Providing support to families can have a positive impact on engagement in care, even if the loved one is initially not ready for treatment.5–14 The Community Reinforcement and Family Training (CRAFT) model teaches family members to engage loved ones who are not yet ready for behavior change and, importantly, does not rely on the involvement of the individual using alcohol or other drugs. The intervention has three goals: (1) help a loved one move toward treatment, (2) reduce substance use if treatment is not an option, and (3) improve the well-being of the engaged family members.15 The CRAFT model teaches family members skills such as using positive contingencies (rewarding the desired behavior), problem solving, self-care, and communication strategies (eg, avoiding conversations when the loved one is intoxicated).6,15–18 CRAFT increases treatment engagement from 40% to 71% for individuals with alcohol, opioid, and other SUDs and improves anxiety and depression scores among parents.16,19,20 In a study of adults with opioid use disorder discharged from a detoxification program, Brigham et al19 demonstrated that when the family member was a parent, loved ones were significantly less likely to drop out of treatment.
A newer approach, the invitation to change model, draws from CRAFT, motivational interviewing, and acceptance and commitment therapy (an intervention that uses acceptance, mindfulness, and behavior change to address unpleasant feelings and increase psychological flexibility). In this parent-to-parent model, parents with a child with a history of substance use (parent coaches) are trained over 2 days by mental health professionals to deliver a phone-based intervention to other parents seeking advice about how to address their children’s substance use. Coaches provide support to parents, education about addiction, and information on how to access treatment and promote the well-being of families. Although one study has demonstrated feasibility and acceptability of this approach,21 effectiveness has not yet been established.
Currently, it is difficult for family members to receive evidence-based support for a loved one unless the loved one is ready to discuss treatment. Currently, family members rely on support groups such as Al-Anon, Families Anonymous, or national non-profits such as the Partnership for Families. Although these are important resources for families to access, they have not been rigorously studied and cannot replace professional support.
Principle 3: Family Members Should Be Counseled on Resources That Can Improve Their Own Health
It is estimated that ≥20% of the US population has a family member with an SUD,22 and that family members of young adults who use alcohol and other drugs have more physical and mental health conditions, and higher levels of health care utilization, than similar family members not impacted by addiction.23,24 The presence of an SUD in a young adult also has a significant impact on the emotional and physical health of other family members. Therefore, the workgroup felt that it is important that parents and other family members are offered resources and support to address their own health.
The more family members are able to engage in activities to improve their own health, the greater the probability that the health of the entire family system will improve.25 “The Five Step Method” is an intervention developed specifically for primary care settings to reduce stress-related symptoms and improve coping skills of family members affected by addiction. In this model, the five steps (or sessions) are: listening nonjudgmentally, providing relevant information, exploring ways of coping, discussing social support, and establishing the need for further help.26 This method can be delivered in person or with a self-help manual. The Five Step Method has been studied in the United Kingdom and has been shown to decrease stress and improve coping among family members.26,27 The CRAFT intervention, described in Principle 2, has a similar goal of improving family member well-being, regardless of whether the loved one enters treatment or reduces substance use. CRAFT improves overall family functioning independent of whether an adolescent is engaged in treatment.18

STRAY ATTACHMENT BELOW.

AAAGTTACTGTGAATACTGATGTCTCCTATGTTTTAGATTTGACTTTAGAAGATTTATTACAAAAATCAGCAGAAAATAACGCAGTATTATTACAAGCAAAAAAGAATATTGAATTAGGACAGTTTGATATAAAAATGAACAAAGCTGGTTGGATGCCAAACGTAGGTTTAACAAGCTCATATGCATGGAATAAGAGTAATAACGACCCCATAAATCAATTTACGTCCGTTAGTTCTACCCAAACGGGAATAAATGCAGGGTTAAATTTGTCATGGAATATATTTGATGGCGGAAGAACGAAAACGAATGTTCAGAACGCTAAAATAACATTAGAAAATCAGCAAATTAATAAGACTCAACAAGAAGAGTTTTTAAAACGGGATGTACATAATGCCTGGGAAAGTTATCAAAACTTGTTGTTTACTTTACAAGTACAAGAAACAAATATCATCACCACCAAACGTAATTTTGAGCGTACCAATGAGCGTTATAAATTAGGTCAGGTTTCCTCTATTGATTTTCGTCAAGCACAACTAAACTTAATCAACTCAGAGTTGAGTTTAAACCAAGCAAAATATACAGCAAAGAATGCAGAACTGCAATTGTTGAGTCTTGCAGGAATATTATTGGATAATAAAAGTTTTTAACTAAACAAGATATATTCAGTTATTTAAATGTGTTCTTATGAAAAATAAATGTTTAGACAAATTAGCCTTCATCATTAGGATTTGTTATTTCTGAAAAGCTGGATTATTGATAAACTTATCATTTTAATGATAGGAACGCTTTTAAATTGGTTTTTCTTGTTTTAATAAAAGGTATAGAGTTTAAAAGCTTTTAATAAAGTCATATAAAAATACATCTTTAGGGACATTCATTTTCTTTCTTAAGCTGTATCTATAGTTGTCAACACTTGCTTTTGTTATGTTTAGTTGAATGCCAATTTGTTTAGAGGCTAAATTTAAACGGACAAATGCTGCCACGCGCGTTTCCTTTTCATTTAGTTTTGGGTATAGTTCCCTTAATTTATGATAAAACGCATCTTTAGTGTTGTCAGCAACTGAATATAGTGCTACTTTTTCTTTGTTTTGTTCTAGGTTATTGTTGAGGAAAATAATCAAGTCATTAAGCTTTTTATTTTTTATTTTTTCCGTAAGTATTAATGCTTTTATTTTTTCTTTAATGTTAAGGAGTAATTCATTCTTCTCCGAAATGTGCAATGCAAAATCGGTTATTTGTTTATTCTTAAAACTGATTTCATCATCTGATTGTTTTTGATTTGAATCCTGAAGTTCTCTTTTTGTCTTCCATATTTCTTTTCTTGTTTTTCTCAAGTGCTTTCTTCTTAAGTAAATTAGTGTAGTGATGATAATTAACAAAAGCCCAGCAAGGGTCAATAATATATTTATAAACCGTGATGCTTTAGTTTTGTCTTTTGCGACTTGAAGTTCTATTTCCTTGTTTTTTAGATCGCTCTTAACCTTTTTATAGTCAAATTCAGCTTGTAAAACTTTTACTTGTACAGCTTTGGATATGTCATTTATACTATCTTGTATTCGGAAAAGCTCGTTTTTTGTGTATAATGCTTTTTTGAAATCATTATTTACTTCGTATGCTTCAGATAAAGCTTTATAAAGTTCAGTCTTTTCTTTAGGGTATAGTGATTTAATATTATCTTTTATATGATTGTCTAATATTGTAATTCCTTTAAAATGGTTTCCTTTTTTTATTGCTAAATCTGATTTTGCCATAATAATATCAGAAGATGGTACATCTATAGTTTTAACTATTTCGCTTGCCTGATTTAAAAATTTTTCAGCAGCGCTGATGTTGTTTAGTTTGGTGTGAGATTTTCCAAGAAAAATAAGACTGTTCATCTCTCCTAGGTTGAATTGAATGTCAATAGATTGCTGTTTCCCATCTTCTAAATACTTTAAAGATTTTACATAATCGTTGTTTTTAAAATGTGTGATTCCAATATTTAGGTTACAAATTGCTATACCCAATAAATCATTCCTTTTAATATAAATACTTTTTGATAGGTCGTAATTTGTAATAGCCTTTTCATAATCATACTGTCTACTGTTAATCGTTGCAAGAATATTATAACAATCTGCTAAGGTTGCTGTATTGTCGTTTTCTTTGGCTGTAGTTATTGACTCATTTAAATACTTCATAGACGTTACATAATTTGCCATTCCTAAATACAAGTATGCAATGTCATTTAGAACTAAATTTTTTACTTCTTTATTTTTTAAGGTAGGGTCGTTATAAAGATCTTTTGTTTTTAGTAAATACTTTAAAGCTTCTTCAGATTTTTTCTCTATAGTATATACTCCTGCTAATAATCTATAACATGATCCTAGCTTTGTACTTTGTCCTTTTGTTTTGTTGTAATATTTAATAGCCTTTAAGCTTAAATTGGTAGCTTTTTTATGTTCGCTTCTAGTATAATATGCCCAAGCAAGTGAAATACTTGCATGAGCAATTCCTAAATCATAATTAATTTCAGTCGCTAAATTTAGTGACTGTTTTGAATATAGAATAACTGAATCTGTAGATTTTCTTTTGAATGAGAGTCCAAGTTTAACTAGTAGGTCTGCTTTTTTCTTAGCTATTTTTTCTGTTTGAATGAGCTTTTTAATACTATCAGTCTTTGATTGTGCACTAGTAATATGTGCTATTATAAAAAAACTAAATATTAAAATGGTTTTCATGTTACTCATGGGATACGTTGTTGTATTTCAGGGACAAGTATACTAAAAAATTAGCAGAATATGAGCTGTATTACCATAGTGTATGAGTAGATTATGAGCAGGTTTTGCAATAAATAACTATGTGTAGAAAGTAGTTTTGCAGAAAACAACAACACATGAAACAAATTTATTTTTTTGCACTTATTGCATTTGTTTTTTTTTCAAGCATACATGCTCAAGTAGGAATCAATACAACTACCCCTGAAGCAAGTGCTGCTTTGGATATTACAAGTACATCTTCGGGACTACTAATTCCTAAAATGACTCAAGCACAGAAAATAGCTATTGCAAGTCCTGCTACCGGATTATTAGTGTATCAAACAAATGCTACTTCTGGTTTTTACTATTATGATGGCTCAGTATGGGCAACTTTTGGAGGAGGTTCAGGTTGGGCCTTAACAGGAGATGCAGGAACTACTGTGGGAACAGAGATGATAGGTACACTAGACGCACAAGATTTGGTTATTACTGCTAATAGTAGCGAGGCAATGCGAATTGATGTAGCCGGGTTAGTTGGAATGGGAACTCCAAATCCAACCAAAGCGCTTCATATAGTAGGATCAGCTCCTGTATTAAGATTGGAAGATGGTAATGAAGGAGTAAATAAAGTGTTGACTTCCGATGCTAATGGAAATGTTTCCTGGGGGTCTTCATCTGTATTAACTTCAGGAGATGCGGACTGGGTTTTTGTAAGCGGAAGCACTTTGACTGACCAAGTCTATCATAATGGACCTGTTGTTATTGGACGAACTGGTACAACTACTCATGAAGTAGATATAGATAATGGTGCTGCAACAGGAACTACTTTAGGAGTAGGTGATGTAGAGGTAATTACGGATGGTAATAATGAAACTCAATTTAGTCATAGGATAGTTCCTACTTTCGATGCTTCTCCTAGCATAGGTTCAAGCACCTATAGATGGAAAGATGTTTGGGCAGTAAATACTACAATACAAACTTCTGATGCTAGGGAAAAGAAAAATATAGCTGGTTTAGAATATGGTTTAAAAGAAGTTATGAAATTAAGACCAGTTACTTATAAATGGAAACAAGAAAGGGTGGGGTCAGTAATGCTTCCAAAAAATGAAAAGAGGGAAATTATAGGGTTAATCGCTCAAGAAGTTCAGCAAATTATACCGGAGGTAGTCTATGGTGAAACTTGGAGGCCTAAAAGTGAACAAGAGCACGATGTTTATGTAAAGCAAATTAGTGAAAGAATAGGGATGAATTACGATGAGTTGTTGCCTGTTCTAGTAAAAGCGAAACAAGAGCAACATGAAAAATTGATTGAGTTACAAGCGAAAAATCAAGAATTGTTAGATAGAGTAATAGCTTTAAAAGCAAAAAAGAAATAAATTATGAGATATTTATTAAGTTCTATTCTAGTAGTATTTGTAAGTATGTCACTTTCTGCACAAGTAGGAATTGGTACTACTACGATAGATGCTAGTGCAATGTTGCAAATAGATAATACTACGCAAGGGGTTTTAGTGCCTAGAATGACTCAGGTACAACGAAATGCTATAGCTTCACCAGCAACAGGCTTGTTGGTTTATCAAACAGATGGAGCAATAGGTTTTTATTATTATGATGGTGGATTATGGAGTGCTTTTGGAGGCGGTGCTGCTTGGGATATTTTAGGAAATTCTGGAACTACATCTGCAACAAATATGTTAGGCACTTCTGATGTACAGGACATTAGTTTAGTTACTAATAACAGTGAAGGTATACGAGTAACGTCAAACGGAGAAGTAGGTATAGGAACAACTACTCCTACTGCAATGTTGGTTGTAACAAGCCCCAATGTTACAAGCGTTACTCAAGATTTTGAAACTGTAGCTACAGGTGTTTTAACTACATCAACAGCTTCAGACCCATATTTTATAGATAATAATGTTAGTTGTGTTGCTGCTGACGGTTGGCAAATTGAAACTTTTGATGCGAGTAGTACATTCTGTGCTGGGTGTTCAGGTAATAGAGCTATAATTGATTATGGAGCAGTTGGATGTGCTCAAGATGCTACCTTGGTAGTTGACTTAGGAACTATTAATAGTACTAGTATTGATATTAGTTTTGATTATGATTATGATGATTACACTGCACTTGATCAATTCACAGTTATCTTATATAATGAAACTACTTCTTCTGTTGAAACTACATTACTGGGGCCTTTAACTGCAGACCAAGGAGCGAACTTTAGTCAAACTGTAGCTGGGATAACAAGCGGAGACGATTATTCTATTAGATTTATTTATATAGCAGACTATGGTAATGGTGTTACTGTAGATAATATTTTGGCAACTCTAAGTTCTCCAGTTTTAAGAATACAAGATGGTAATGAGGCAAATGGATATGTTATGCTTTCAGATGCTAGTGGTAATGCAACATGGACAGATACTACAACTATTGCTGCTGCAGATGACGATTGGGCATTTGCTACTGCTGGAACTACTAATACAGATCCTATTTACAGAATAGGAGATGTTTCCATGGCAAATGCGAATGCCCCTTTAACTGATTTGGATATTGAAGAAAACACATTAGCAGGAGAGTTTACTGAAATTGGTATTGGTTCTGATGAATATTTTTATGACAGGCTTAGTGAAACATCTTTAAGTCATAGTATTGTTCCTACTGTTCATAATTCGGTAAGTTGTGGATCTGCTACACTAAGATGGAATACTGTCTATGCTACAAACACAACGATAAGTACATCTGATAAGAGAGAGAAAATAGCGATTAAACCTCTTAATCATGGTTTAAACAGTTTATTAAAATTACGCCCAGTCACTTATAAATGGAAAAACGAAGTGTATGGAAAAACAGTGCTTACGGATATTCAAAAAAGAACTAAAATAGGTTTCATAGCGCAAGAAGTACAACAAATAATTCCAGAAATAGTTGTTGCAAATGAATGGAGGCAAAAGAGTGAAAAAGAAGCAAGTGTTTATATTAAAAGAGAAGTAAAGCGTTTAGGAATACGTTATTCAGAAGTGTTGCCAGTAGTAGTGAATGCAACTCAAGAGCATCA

Family members may not seek counseling or support due to stigma and shame.28,29 Some healthcare providers may hold stigmatizing beliefs about the family, viewing family members as a barrier, rather than a facilitator, to treatment. An additional challenge is simply identifying family members who could benefit from support services; screening to identify such individuals has not been studied.
Summary and Opportunities for Improvement
Care for young adults with SUDs can be structured so that family members are included regardless of whether the care is outpatient, inpatient, or residential. Even if the young adult chooses not to allow family involvement in care, family members should still have access to accurate information about addiction, treatment, and how to reduce the risks to their own well-being from their loved one’s substance use. Furthermore, given the impact that a loved one’s substance use can have on the physical and mental health of the family and associated health care costs, an explicit focus on improving family member health is warranted. Providers can provide guidance to family members about how they can help support recovery, including support through housing, income, and transportation, as well as through substance use-specific support, such as monitoring for substance use and managing medications. In conclusion, family members can provide valuable support to loved ones with SUDs and should be educated and empowered to do so. Research is needed to improve understanding of the role of the family in treatment of addiction for young adults.
Dr Bagley conducted the literature review, wrote the first draft, reviewed and revised the manuscript, and approved the final manuscript as submitted; Ms Ventura contributed to the literature review, wrote a section of the first draft, and revised and approved the final manuscript; Drs Muench and Lasser provided a significant contribution to the revision of the initial draft and approved of the final manuscript; and all authors approved the final manuscript as submitted and agree to be accountable for all aspects of the work.
The guidelines/recommendations in this article are not American Academy of Pediatrics policy, and publication herein does not imply endorsement.
FUNDING: Dr Bagley was supported by NIH/NIDA (K23DA044324). The funder did not participate in this work.
POTENTIAL CONFLICT OF INTEREST: The authors have indicated they have no conflicts of interest relevant to this article to disclose.
FINANCIAL DISCLOSURE: The authors have indicated they have no financial relationships relevant to this article to disclose.